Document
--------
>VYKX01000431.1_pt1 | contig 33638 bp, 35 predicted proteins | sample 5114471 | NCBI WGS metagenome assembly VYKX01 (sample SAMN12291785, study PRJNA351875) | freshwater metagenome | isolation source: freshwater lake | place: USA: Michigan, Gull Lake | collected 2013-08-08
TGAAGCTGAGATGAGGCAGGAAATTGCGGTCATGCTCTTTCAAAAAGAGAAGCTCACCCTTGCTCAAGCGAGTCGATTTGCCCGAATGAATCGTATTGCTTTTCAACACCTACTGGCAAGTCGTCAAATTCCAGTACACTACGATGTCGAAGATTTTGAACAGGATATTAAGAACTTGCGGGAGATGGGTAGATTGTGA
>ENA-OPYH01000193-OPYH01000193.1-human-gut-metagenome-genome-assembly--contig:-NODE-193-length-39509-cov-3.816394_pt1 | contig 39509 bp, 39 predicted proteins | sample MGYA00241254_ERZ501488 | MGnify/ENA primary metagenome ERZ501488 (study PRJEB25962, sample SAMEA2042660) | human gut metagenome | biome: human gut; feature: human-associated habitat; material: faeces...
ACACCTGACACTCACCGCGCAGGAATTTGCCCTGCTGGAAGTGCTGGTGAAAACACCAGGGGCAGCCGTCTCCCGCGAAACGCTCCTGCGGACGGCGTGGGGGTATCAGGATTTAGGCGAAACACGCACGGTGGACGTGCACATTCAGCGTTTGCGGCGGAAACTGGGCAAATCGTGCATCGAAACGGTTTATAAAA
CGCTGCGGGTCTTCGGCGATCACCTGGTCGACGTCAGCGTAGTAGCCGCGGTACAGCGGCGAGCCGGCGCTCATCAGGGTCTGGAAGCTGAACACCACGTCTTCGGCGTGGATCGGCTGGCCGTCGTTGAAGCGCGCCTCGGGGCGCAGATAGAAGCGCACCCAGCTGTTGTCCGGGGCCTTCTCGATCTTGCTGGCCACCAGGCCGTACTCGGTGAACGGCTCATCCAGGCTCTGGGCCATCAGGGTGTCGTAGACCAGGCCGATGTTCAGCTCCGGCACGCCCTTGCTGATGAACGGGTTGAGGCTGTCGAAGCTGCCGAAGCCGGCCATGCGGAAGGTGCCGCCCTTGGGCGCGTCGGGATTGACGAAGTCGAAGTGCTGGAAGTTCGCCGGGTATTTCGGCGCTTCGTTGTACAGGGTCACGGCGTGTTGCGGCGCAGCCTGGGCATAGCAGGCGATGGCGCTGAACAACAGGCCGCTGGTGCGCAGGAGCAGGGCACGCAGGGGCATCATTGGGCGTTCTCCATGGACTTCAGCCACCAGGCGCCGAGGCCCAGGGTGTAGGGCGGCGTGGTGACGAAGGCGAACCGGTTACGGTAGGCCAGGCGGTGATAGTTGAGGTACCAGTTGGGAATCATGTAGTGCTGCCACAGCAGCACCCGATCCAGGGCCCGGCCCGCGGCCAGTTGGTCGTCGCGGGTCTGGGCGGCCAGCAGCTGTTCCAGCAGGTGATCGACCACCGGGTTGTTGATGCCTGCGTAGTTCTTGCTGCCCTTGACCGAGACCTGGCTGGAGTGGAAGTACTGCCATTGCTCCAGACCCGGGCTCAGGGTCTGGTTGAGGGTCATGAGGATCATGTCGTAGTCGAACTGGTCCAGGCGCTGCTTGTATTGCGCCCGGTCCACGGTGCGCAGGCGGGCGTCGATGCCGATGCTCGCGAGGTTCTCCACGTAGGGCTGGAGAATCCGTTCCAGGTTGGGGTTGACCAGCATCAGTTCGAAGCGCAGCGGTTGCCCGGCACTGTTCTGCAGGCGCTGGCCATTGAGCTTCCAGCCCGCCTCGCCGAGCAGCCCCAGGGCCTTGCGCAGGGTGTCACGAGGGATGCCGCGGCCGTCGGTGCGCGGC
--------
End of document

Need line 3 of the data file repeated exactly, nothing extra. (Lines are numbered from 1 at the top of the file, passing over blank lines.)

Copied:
>ENA-OPYH01000193-OPYH01000193.1-human-gut-metagenome-genome-assembly--contig:-NODE-193-length-39509-cov-3.816394_pt1 | contig 39509 bp, 39 predicted proteins | sample MGYA00241254_ERZ501488 | MGnify/ENA primary metagenome ERZ501488 (study PRJEB25962, sample SAMEA2042660) | human gut metagenome | biome: human gut; feature: human-associated habitat; material: faeces...